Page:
My lovely Hamline MFAC classmates have started a website called Renegades of Diversity. In it, we will be reviewing children’s books that are diverse, and we mean diverse in every sense of the word. You should check out the reviews on the site.
Every Monday, one of us will post a review of a diverse book we’ve read recently. I’m excited because in my pledge to read more diversely, I have come across a lot of great books. The one I post here below is also posted on Renegades of Diversity. I loved The Girl Who Fell From the Sky, for all the reasons I wrote about in the review. Mostly I love that it is a story of an identity struggle, where the protagonist is biracial and is torn by both worlds, yet trying to fit into both.
Here’s my review:
The Girl Who Fell From the Sky by Heidi W Durrow (2011)
I was pulled in by this story right away. It is told from four different points of view, and is at the same time tragic and optimistic. The motif of birds, of falling versus soaring, runs through the entire story. I was most drawn to the identity struggle of the young biracial protagonist.
Preteen Rachel Morse is half Danish, half African American, growing up in the 1980’s. Her parents met and married in Europe. Tragedy followed the family, and the marriage eventually broke up, leaving the mom, Nella to raise her three young children in Chicago, with her alcoholic, white boyfriend. The way her biracial family is treated, both shocks and saddens Nella, and this leads to the tragedy that forms the basis of the whole story.
Rachel is sent to live with her dad’s mother in Portland, OR. Before this time, she barely thought about the fact that her dark hair, brown skin and blue eyes created an unusual picture. But in this new life, she is seen as strange, and subjected to many questions about her racial makeup. Through living with Grandma, her aunt and her aunt’s boyfriend, Rachel learns what it means to be African American. In school, she struggles with being both black and white, faces taunts and bullying. At first she’s reluctant to let go of her Danish-ness, but over time, she begins to identify as being black. Every character she comes to know in this new world, shows her a different side of what it means to be a part of her dad’s family and culture. Even down to the music – Rachel loves jazz, and she gets introduced to the blues, which she loves too. In the same way, she grapples with learning to embrace all sides of her identity. Hers is the journey of working out how to accept being both black and white.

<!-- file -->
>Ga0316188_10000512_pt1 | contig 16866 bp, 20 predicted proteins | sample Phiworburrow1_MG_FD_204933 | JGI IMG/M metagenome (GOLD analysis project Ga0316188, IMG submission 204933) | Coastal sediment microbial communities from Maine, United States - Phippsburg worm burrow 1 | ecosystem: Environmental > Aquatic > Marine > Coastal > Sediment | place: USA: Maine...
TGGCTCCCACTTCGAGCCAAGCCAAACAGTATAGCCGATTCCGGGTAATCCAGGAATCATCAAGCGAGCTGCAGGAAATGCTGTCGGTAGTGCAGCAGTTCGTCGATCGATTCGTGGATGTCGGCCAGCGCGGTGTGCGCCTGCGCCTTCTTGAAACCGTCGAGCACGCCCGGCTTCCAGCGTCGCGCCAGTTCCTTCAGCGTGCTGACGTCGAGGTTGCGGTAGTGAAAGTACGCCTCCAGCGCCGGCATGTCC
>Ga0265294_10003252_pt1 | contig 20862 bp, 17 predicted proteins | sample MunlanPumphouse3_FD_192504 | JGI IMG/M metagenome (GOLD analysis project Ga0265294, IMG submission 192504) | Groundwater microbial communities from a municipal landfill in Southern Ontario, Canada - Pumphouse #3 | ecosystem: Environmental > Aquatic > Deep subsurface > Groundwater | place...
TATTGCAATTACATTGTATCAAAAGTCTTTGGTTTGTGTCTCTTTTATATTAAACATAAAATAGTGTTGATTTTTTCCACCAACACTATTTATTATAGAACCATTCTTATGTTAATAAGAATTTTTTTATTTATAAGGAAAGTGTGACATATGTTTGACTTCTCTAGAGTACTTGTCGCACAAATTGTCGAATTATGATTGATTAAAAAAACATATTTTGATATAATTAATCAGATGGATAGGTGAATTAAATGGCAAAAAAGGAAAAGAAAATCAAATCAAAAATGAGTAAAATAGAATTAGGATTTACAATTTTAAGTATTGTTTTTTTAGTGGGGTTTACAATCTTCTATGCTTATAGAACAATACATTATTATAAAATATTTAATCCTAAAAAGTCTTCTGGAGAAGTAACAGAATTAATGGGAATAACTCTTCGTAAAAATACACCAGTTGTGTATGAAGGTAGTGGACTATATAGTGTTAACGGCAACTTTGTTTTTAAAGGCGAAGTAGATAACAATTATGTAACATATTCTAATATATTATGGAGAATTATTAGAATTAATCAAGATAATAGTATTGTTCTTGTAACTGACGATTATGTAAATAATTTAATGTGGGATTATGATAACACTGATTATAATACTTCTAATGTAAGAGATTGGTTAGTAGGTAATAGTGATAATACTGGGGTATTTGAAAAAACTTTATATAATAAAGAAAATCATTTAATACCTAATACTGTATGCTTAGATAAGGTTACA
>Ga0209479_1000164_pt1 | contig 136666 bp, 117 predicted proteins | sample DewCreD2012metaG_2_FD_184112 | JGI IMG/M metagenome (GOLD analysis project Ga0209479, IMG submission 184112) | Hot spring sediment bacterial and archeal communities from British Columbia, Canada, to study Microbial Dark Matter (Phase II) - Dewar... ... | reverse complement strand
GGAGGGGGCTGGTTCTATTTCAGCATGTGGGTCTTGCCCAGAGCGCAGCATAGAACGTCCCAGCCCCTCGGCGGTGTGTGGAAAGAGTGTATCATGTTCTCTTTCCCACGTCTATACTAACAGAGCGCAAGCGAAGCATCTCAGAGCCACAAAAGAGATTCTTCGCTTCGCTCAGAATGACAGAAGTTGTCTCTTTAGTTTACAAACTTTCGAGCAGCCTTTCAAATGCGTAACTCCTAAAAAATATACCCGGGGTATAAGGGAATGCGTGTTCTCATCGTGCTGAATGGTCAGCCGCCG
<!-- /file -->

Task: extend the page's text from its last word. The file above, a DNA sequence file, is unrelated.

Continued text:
Through the eyes of the other point of view characters, we learn the whole story of how Rachel came to live with Grandma. We discover the secret Rachel is keeping from the world, and the hurt she is holding onto inside. These burdens are part of what keep Rachel from accepting her identity, from embracing both sides of her makeup.
The tragedies faced by Rachel and her family are heart-wrenching. Yet, they carry on. This book was an emotional roller coaster for me, but I couldn’t put it down. What I loved most were the characters that this writer created. They made me love them, root for them, and cry out loud for their struggles. Each one was genuine and their struggles rang all too true in this day and age.
Seriously, read this book.